There are many theories about the afterlife. Some of them are literal and specific. Some of them are poetic and general. ALL of them are speculative and subjective. I see no conclusive evidence for an afterlife, nor does the idea of a literal afterlife solve any of the existential dilemas I ponder. Having said that, I find enormous meaning and power in the metaphor of heaven and feel very motivated by the many ways we can manifest heaven both in this life and beyond our life.
If you visit a website called www.reincarnationstation.com you can fill in a survey that tells you what you will reincarnate as in your next life. The site tells you that if you live a virtuous life you will reincarnate as a highly respected animal. Otherwise you can expect to come back as a lower creature. So I took the test and it turns out my next life will be spent as a Rhinoceros in Africa. I was quite pleased with that result. The Rhino is a very handsome and distinguished animal with few predators. It could have been worse. I could have reincarnated as a tapeworm. But then the survey told me that almost 27% of people will be reincarnated as a higher form of life than me. This was the summary statement, “You’re not perfect, but you’ve lead a better life than most. With a few changes now, your next life could be even better.” Well that’s encouraging at least.
Reincarnation is one of the many theories about what happens beyond death. It’s a popular view, even as I have discovered in progressive churches. It may be popular because it leaves people with the sense that there are more opportunities to improve your life beyond just one lifetime. The traditional teaching on heaven and hell asserts that you have to get it right in this life and that death is the end of your opportunities to improve your character. Most people I have spoken to who have moved beyond a belief in a literal heaven and hell either believe in some form of reincarnation or nothing at all beyond death. The whole question is usually presented as an either/or option. You either believe in a literal afterlife of some variety or you have no beliefs about the afterlife. In fact there are many other ways of thinking about life beyond death that walk a middle path between these two extremes.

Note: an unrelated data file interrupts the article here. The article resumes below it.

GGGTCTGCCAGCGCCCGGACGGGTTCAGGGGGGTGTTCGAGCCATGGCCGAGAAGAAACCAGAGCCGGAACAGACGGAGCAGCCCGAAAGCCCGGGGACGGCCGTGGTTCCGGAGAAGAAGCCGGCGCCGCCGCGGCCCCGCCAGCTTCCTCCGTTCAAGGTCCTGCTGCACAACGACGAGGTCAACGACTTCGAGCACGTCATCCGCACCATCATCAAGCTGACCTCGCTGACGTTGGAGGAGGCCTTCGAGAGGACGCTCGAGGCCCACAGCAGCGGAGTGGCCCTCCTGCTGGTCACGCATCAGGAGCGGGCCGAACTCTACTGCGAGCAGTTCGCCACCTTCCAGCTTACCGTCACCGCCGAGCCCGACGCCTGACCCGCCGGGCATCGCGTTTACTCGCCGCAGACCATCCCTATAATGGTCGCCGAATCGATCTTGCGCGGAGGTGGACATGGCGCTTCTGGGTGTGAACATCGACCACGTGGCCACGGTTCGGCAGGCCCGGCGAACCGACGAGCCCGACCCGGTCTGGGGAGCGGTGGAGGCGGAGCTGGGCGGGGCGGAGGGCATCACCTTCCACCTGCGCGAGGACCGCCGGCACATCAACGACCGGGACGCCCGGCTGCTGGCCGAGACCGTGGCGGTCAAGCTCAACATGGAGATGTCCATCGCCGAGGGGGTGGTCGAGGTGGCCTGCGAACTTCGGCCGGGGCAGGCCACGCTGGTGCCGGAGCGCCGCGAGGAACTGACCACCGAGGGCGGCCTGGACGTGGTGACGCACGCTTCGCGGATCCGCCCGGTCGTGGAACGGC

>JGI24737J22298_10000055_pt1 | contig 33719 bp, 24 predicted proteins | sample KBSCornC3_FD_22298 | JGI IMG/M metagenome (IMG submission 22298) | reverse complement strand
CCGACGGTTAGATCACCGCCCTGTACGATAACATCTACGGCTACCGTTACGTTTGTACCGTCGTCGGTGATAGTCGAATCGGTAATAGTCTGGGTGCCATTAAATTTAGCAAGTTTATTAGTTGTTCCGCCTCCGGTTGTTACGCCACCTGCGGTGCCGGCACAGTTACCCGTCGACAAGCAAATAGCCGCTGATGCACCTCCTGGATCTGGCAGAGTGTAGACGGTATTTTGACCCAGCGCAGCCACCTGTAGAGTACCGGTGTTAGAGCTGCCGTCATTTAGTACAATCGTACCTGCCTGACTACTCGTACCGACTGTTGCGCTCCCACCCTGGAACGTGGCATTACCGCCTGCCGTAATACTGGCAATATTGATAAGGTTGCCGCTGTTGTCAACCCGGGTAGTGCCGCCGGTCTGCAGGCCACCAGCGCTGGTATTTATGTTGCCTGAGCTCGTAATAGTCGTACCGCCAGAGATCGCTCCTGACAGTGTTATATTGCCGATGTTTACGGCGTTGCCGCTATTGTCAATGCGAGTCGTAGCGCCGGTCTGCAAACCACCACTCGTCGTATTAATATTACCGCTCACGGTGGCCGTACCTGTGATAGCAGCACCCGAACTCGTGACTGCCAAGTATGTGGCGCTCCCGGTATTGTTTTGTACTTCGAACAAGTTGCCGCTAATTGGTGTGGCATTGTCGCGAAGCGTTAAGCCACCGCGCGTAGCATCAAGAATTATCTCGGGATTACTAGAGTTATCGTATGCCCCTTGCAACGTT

The Sufi poet Rumi wrote a poem called To Him We Shall Return that could have been written by a modern day evolutionary biologist. This poem shows one aspect of this middle path.
“I died as mineral and became a plant,
I died as plant and rose to animal,
I died as animal and I was man.
Why should I fear?
When was I less by dying?”
Rumi, ‘To Him we shall return’ -Translated by A. J. Arberry
Evolutionary biology suggests that life is a never ending story. There are no absolute endings. All things continue in some form. A whale carcass at the ocean floor becomes home to all sorts of worms, clams and limpets, creating a new ecosystem that will live on for decades before splintering off into multiple other ecosystems. The human passes on DNA to offspring and the legacy lives on. The family tree goes forward indefinitely and it’s all connected. Whether it’s DNA or mindful actions and visions of a better world that outlast you or if it’s your body that becomes fertilizer for future manifestations of life, there are many reasons to think of your life as carrying on indefinitely.
Heaven doesn’t necessarily have to be a place in some other realm with buildings and harps and angels dressed in white. There are many other ways to think about heaven. The notion of heaven has a long and interesting history. It is helpful to understand the evolution of the notion of Heaven, beginning with the Genesis story and the Garden of Eden. Maybe the garden is the origin of the notion of heaven. The garden is not a place of escape. It is not an unchanging paradise of eternal reward. It is a place where you nurture seeds of growth and explore life. The garden is the place of potential. It is the inner realm of being and becoming.